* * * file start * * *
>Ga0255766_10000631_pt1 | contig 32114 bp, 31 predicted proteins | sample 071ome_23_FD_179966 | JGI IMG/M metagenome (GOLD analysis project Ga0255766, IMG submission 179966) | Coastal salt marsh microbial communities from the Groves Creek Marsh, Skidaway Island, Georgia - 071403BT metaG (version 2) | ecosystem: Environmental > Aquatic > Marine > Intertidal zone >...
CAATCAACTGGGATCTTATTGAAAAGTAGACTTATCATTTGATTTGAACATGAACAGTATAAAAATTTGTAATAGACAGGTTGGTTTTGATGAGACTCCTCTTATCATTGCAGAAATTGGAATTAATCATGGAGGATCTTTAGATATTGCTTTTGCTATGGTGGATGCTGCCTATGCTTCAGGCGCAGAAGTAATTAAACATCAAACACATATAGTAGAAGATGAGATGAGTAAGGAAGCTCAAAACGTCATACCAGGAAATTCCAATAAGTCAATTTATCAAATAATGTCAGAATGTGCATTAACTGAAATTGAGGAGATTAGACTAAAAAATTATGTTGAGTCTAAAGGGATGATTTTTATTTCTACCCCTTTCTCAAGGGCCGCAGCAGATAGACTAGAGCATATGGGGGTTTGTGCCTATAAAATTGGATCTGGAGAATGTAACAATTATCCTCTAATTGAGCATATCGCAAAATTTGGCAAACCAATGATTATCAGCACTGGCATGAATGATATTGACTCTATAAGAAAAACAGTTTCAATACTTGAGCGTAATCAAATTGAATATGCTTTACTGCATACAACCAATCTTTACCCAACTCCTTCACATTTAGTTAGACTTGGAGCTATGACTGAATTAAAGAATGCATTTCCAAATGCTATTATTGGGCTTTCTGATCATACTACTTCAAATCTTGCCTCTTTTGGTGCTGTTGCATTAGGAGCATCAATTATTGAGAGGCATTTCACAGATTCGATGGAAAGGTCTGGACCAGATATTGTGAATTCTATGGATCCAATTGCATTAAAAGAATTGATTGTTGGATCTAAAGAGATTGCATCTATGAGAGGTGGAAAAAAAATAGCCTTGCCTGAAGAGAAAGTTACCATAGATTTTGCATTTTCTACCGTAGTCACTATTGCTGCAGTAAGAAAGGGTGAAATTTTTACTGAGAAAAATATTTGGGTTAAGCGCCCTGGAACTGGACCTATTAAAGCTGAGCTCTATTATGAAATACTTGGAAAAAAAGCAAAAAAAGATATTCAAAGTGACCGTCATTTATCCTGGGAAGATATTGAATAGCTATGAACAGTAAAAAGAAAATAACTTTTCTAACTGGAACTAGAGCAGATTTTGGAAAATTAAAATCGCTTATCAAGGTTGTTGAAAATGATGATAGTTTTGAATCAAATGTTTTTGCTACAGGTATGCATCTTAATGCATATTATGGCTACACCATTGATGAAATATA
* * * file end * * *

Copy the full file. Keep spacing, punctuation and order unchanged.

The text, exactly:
>Ga0255766_10000631_pt1 | contig 32114 bp, 31 predicted proteins | sample 071ome_23_FD_179966 | JGI IMG/M metagenome (GOLD analysis project Ga0255766, IMG submission 179966) | Coastal salt marsh microbial communities from the Groves Creek Marsh, Skidaway Island, Georgia - 071403BT metaG (version 2) | ecosystem: Environmental > Aquatic > Marine > Intertidal zone >...
CAATCAACTGGGATCTTATTGAAAAGTAGACTTATCATTTGATTTGAACATGAACAGTATAAAAATTTGTAATAGACAGGTTGGTTTTGATGAGACTCCTCTTATCATTGCAGAAATTGGAATTAATCATGGAGGATCTTTAGATATTGCTTTTGCTATGGTGGATGCTGCCTATGCTTCAGGCGCAGAAGTAATTAAACATCAAACACATATAGTAGAAGATGAGATGAGTAAGGAAGCTCAAAACGTCATACCAGGAAATTCCAATAAGTCAATTTATCAAATAATGTCAGAATGTGCATTAACTGAAATTGAGGAGATTAGACTAAAAAATTATGTTGAGTCTAAAGGGATGATTTTTATTTCTACCCCTTTCTCAAGGGCCGCAGCAGATAGACTAGAGCATATGGGGGTTTGTGCCTATAAAATTGGATCTGGAGAATGTAACAATTATCCTCTAATTGAGCATATCGCAAAATTTGGCAAACCAATGATTATCAGCACTGGCATGAATGATATTGACTCTATAAGAAAAACAGTTTCAATACTTGAGCGTAATCAAATTGAATATGCTTTACTGCATACAACCAATCTTTACCCAACTCCTTCACATTTAGTTAGACTTGGAGCTATGACTGAATTAAAGAATGCATTTCCAAATGCTATTATTGGGCTTTCTGATCATACTACTTCAAATCTTGCCTCTTTTGGTGCTGTTGCATTAGGAGCATCAATTATTGAGAGGCATTTCACAGATTCGATGGAAAGGTCTGGACCAGATATTGTGAATTCTATGGATCCAATTGCATTAAAAGAATTGATTGTTGGATCTAAAGAGATTGCATCTATGAGAGGTGGAAAAAAAATAGCCTTGCCTGAAGAGAAAGTTACCATAGATTTTGCATTTTCTACCGTAGTCACTATTGCTGCAGTAAGAAAGGGTGAAATTTTTACTGAGAAAAATATTTGGGTTAAGCGCCCTGGAACTGGACCTATTAAAGCTGAGCTCTATTATGAAATACTTGGAAAAAAAGCAAAAAAAGATATTCAAAGTGACCGTCATTTATCCTGGGAAGATATTGAATAGCTATGAACAGTAAAAAGAAAATAACTTTTCTAACTGGAACTAGAGCAGATTTTGGAAAATTAAAATCGCTTATCAAGGTTGTTGAAAATGATGATAGTTTTGAATCAAATGTTTTTGCTACAGGTATGCATCTTAATGCATATTATGGCTACACCATTGATGAAATATA